edited by B. R. Jordan Springer-Verlag (2001) 140 pages. ISBN 3-540-41508-4£31.50/$49
Much has been written about DNA microarray technology in recent years. But,for the complete novice, gathering enough information to be able to plan and conduct one's own experiments remains a great challenge. DNA microarrays are now widely used and are increasingly the method of choice for investigating changes in gene expression, and so a guide to the different systems and to data acquisition and analysis techniques would be very welcome. Jordan has assembled a collection of articles aiming to do just that. Part of the Springer `Principles and Practice' series, the book begins with an historical overview, following the development from Hans Lehrach's colony filters to Affymetrix's oligonucleotide chips. Separate chapters are dedicated to different microarray platforms: cDNA arrays on glass slides; nylon membranes for radioactive or calorimetric detection; and Affymetrix oligonucleotide chips. Each system is explained in detail, complete with protocols and figures of example results including considerations regarding experimental strategy and possible pitfalls.
A separate chapter tackles the issues of data analysis and data mining. Microarray experiments fulfil their promise only if the `red and green spots'are translated into expression levels in a correct and meaningful way. To obtain biological knowledge from the vast amount of data, skillful application of data mining tools is required. The authors manage to give an easy-to-understand introduction to this complex subject and highlight both the potential and the limitations of currently available methods. With numerous references to original articles, the difficult subject of cluster analysis is well explained. The authors also give a detailed description of Expression Profiler, a software tool that has been developed by the authors at EBI.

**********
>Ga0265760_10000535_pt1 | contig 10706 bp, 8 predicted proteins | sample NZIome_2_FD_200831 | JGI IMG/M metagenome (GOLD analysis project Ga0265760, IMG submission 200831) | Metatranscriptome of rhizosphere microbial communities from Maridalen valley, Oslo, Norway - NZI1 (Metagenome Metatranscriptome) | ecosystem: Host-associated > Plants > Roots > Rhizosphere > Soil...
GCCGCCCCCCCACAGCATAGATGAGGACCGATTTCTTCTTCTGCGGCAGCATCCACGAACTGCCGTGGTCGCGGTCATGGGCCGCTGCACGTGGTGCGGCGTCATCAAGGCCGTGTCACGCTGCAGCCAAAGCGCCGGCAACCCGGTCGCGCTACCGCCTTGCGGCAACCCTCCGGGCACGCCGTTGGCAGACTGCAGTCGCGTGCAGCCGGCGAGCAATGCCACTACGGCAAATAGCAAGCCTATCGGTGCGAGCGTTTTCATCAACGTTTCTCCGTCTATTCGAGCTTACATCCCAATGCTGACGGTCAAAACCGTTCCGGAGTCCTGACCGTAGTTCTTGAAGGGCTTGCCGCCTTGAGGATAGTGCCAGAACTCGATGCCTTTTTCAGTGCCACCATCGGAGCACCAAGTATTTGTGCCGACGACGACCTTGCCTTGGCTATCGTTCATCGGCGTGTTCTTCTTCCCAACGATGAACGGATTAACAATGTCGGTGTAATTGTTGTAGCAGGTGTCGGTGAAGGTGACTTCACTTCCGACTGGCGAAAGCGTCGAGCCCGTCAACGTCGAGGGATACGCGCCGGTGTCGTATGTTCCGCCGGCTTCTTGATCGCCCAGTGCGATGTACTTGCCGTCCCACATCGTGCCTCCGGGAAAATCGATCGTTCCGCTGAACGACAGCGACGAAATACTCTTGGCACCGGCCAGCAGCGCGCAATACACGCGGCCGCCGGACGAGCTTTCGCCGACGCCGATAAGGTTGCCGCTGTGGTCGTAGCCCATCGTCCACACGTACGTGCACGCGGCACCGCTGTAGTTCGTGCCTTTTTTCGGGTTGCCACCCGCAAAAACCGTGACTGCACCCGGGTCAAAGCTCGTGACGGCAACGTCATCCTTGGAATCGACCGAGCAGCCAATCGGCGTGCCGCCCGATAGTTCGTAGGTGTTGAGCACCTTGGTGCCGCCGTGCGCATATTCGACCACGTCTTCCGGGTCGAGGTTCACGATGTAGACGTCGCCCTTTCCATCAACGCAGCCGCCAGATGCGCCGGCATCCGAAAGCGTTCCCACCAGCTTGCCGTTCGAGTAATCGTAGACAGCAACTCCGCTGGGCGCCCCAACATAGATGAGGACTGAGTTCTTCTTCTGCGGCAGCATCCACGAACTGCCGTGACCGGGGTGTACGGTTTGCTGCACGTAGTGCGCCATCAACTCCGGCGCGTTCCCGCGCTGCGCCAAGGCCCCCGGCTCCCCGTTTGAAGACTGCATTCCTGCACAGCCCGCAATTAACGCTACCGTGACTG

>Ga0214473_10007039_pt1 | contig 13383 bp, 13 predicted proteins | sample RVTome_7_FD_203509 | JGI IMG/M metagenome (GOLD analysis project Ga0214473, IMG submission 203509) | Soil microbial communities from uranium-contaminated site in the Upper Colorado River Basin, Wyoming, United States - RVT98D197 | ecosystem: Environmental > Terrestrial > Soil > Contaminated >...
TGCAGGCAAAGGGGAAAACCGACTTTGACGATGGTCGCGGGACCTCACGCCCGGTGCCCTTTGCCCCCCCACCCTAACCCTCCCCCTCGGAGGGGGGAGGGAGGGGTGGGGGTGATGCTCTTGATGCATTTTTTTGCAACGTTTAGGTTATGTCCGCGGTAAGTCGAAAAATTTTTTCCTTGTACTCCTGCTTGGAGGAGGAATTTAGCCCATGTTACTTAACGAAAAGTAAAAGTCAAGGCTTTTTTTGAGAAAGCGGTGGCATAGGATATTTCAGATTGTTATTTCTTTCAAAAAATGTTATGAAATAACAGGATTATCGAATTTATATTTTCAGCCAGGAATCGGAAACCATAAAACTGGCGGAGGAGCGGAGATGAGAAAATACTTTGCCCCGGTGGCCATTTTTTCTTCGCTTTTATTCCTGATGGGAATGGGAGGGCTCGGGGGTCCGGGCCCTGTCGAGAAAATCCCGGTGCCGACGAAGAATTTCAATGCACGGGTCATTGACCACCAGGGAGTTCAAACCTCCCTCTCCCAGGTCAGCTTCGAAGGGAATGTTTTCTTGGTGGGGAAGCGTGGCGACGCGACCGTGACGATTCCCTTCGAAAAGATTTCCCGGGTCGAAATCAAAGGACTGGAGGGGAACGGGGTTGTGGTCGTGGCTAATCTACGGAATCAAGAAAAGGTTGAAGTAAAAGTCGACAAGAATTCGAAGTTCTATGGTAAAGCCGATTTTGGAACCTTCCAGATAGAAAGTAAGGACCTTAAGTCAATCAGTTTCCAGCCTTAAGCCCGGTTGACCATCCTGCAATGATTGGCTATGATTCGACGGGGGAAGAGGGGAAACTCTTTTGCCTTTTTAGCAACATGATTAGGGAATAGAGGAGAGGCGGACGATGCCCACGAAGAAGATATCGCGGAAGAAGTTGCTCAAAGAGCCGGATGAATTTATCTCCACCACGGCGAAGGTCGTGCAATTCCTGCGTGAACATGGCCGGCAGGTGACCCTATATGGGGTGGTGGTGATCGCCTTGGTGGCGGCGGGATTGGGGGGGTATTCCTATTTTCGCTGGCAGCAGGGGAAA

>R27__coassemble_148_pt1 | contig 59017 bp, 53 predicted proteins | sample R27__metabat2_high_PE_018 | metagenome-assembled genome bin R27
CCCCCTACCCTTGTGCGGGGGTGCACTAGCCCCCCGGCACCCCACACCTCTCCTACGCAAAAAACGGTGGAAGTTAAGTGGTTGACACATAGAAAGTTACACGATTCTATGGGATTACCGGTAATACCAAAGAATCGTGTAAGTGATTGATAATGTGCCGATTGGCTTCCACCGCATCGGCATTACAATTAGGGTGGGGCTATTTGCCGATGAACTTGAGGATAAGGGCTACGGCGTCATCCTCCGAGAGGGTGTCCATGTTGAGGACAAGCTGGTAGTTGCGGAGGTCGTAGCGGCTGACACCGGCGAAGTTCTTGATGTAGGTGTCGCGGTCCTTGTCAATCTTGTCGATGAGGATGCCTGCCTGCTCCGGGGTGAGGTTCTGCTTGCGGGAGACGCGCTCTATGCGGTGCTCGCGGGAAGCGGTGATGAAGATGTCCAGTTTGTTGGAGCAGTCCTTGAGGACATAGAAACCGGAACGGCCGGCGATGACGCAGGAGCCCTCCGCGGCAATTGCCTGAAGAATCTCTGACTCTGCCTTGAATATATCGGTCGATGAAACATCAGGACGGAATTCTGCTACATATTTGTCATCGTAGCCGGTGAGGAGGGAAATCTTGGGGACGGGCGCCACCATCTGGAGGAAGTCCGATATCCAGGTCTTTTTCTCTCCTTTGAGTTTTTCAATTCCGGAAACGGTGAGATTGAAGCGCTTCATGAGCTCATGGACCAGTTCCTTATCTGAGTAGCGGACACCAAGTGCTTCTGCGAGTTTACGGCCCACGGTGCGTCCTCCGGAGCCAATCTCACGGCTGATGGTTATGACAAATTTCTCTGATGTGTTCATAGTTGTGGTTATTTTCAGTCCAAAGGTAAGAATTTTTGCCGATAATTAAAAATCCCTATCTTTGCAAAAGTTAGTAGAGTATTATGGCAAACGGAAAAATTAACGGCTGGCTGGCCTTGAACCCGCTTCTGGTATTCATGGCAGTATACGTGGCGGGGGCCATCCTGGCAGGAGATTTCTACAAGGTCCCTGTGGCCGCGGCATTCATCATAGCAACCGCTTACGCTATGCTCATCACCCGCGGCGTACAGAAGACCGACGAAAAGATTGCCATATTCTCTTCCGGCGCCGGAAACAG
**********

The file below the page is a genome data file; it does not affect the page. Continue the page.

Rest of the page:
The final chapter offers a perspective on future developments, speculating that most laboratories will use commercially available microarray platforms rather than investing time into establishing their own systems. The competition for commercial systems can come only from a large microarray consortium that distributes standardised arrays to academic labs. The need for standardised sets of cDNA clones, preferably covering whole genomes, as well as centralised data repositories is also stressed.
While the book offers a comprehensive source of information, a little too much space is devoted to arrays spotted onto nylon membranes. Although low-density spotting can be useful as a complementary method, cDNA microarrays on glass slides are the most commonly used method. The authors themselves predict that future use of microarrays will mainly consist of commercially available (possibly glassbased) systems. Researchers no longer need to expend precious time and resources figuring out the difficult task of making their own arrays. As the technology comes of age, considerations of experimental strategy, data analysis and reproducibility become the main issues.
This book offers an overview of currently available technology and is clearly very useful as an introduction to the field. However, advances in this fast-moving field are too frequent to be covered in detail. Additional information, in particular about novel developments in spotting technology,hybridisation protocols and data processing, has to be acquired by following the recent literature or accessing sources on the internet.
The editor concludes that “expression measurement is here to stay” - this book can help us to make the most of it.